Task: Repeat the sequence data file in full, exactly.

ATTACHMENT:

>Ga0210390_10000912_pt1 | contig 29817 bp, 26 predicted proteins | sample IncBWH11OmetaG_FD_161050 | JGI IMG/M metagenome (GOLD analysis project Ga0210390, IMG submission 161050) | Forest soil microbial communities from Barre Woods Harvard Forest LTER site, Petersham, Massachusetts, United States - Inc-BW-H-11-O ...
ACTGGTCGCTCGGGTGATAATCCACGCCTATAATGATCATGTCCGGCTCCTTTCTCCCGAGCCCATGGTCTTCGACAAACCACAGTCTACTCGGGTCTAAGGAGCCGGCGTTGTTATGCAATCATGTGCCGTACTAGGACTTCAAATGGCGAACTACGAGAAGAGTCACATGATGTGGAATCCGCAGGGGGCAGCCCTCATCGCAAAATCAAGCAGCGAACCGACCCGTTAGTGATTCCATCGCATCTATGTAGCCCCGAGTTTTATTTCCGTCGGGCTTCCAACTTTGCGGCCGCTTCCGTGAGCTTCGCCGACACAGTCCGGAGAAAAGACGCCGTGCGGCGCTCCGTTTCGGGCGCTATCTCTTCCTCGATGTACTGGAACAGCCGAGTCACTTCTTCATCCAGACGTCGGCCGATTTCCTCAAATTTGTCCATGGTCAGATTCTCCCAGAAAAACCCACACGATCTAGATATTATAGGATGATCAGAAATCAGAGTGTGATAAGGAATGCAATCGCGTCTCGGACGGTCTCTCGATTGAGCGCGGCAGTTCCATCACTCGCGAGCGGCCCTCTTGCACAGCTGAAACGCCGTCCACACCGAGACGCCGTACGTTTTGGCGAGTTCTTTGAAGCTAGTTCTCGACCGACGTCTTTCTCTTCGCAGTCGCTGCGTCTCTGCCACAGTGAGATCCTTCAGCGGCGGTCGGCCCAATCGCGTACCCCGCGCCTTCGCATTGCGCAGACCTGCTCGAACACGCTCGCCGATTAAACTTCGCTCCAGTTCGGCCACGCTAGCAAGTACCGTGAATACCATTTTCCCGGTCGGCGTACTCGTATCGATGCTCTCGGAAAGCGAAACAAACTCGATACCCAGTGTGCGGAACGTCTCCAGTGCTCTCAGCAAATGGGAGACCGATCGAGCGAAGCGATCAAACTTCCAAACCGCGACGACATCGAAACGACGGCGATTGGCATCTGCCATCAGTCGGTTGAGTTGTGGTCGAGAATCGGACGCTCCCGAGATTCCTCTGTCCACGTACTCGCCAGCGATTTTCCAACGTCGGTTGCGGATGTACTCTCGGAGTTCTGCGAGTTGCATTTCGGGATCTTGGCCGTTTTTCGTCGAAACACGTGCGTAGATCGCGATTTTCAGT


>Ga0210390_10000912_pt1 | contig 29817 bp, 26 predicted proteins | sample IncBWH11OmetaG_FD_161050 | JGI IMG/M metagenome (GOLD analysis project Ga0210390, IMG submission 161050) | Forest soil microbial communities from Barre Woods Harvard Forest LTER site, Petersham, Massachusetts, United States - Inc-BW-H-11-O ...
ACTGGTCGCTCGGGTGATAATCCACGCCTATAATGATCATGTCCGGCTCCTTTCTCCCGAGCCCATGGTCTTCGACAAACCACAGTCTACTCGGGTCTAAGGAGCCGGCGTTGTTATGCAATCATGTGCCGTACTAGGACTTCAAATGGCGAACTACGAGAAGAGTCACATGATGTGGAATCCGCAGGGGGCAGCCCTCATCGCAAAATCAAGCAGCGAACCGACCCGTTAGTGATTCCATCGCATCTATGTAGCCCCGAGTTTTATTTCCGTCGGGCTTCCAACTTTGCGGCCGCTTCCGTGAGCTTCGCCGACACAGTCCGGAGAAAAGACGCCGTGCGGCGCTCCGTTTCGGGCGCTATCTCTTCCTCGATGTACTGGAACAGCCGAGTCACTTCTTCATCCAGACGTCGGCCGATTTCCTCAAATTTGTCCATGGTCAGATTCTCCCAGAAAAACCCACACGATCTAGATATTATAGGATGATCAGAAATCAGAGTGTGATAAGGAATGCAATCGCGTCTCGGACGGTCTCTCGATTGAGCGCGGCAGTTCCATCACTCGCGAGCGGCCCTCTTGCACAGCTGAAACGCCGTCCACACCGAGACGCCGTACGTTTTGGCGAGTTCTTTGAAGCTAGTTCTCGACCGACGTCTTTCTCTTCGCAGTCGCTGCGTCTCTGCCACAGTGAGATCCTTCAGCGGCGGTCGGCCCAATCGCGTACCCCGCGCCTTCGCATTGCGCAGACCTGCTCGAACACGCTCGCCGATTAAACTTCGCTCCAGTTCGGCCACGCTAGCAAGTACCGTGAATACCATTTTCCCGGTCGGCGTACTCGTATCGATGCTCTCGGAAAGCGAAACAAACTCGATACCCAGTGTGCGGAACGTCTCCAGTGCTCTCAGCAAATGGGAGACCGATCGAGCGAAGCGATCAAACTTCCAAACCGCGACGACATCGAAACGACGGCGATTGGCATCTGCCATCAGTCGGTTGAGTTGTGGTCGAGAATCGGACGCTCCCGAGATTCCTCTGTCCACGTACTCGCCAGCGATTTTCCAACGTCGGTTGCGGATGTACTCTCGGAGTTCTGCGAGTTGCATTTCGGGATCTTGGCCGTTTTTCGTCGAAACACGTGCGTAGATCGCGATTTTCAGT